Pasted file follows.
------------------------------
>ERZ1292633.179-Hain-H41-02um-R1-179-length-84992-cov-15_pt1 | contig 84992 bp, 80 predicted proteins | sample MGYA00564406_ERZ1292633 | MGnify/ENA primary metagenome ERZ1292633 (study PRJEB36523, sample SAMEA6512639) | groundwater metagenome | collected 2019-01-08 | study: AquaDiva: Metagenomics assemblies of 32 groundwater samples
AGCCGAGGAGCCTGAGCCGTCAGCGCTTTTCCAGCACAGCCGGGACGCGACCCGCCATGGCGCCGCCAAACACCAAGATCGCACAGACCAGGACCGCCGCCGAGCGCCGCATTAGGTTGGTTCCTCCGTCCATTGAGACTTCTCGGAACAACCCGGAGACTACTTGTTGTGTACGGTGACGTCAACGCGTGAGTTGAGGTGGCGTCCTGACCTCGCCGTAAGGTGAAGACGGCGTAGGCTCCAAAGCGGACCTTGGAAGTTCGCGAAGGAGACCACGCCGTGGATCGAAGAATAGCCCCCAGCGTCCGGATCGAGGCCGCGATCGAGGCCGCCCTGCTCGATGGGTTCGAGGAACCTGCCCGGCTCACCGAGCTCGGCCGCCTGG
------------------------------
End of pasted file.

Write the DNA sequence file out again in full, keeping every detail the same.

>ERZ1292633.179-Hain-H41-02um-R1-179-length-84992-cov-15_pt1 | contig 84992 bp, 80 predicted proteins | sample MGYA00564406_ERZ1292633 | MGnify/ENA primary metagenome ERZ1292633 (study PRJEB36523, sample SAMEA6512639) | groundwater metagenome | collected 2019-01-08 | study: AquaDiva: Metagenomics assemblies of 32 groundwater samples
AGCCGAGGAGCCTGAGCCGTCAGCGCTTTTCCAGCACAGCCGGGACGCGACCCGCCATGGCGCCGCCAAACACCAAGATCGCACAGACCAGGACCGCCGCCGAGCGCCGCATTAGGTTGGTTCCTCCGTCCATTGAGACTTCTCGGAACAACCCGGAGACTACTTGTTGTGTACGGTGACGTCAACGCGTGAGTTGAGGTGGCGTCCTGACCTCGCCGTAAGGTGAAGACGGCGTAGGCTCCAAAGCGGACCTTGGAAGTTCGCGAAGGAGACCACGCCGTGGATCGAAGAATAGCCCCCAGCGTCCGGATCGAGGCCGCGATCGAGGCCGCCCTGCTCGATGGGTTCGAGGAACCTGCCCGGCTCACCGAGCTCGGCCGCCTGG